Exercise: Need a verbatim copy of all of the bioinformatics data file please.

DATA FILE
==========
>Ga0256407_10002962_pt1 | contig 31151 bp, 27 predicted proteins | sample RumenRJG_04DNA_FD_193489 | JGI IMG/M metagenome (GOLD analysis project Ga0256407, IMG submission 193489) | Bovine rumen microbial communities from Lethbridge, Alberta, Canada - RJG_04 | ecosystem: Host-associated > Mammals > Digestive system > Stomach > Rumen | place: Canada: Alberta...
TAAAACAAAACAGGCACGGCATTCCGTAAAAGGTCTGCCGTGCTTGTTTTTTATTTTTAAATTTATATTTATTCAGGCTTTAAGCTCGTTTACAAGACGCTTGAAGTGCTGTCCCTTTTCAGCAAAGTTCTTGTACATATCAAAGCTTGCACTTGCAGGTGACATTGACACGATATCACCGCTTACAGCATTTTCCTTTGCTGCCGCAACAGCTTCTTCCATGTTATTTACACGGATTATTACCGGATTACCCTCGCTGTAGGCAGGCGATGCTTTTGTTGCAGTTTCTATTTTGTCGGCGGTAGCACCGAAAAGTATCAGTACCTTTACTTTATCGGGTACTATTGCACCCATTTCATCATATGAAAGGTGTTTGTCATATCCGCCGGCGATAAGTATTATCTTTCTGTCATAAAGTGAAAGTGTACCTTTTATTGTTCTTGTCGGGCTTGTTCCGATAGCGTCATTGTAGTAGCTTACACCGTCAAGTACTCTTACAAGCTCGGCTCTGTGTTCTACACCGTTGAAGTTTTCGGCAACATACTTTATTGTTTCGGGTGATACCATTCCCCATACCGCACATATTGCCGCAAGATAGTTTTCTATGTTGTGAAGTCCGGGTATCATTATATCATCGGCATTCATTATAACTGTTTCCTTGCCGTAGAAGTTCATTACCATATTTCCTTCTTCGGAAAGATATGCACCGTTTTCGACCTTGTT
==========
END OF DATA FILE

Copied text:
>Ga0256407_10002962_pt1 | contig 31151 bp, 27 predicted proteins | sample RumenRJG_04DNA_FD_193489 | JGI IMG/M metagenome (GOLD analysis project Ga0256407, IMG submission 193489) | Bovine rumen microbial communities from Lethbridge, Alberta, Canada - RJG_04 | ecosystem: Host-associated > Mammals > Digestive system > Stomach > Rumen | place: Canada: Alberta...
TAAAACAAAACAGGCACGGCATTCCGTAAAAGGTCTGCCGTGCTTGTTTTTTATTTTTAAATTTATATTTATTCAGGCTTTAAGCTCGTTTACAAGACGCTTGAAGTGCTGTCCCTTTTCAGCAAAGTTCTTGTACATATCAAAGCTTGCACTTGCAGGTGACATTGACACGATATCACCGCTTACAGCATTTTCCTTTGCTGCCGCAACAGCTTCTTCCATGTTATTTACACGGATTATTACCGGATTACCCTCGCTGTAGGCAGGCGATGCTTTTGTTGCAGTTTCTATTTTGTCGGCGGTAGCACCGAAAAGTATCAGTACCTTTACTTTATCGGGTACTATTGCACCCATTTCATCATATGAAAGGTGTTTGTCATATCCGCCGGCGATAAGTATTATCTTTCTGTCATAAAGTGAAAGTGTACCTTTTATTGTTCTTGTCGGGCTTGTTCCGATAGCGTCATTGTAGTAGCTTACACCGTCAAGTACTCTTACAAGCTCGGCTCTGTGTTCTACACCGTTGAAGTTTTCGGCAACATACTTTATTGTTTCGGGTGATACCATTCCCCATACCGCACATATTGCCGCAAGATAGTTTTCTATGTTGTGAAGTCCGGGTATCATTATATCATCGGCATTCATTATAACTGTTTCCTTGCCGTAGAAGTTCATTACCATATTTCCTTCTTCGGAAAGATATGCACCGTTTTCGACCTTGTT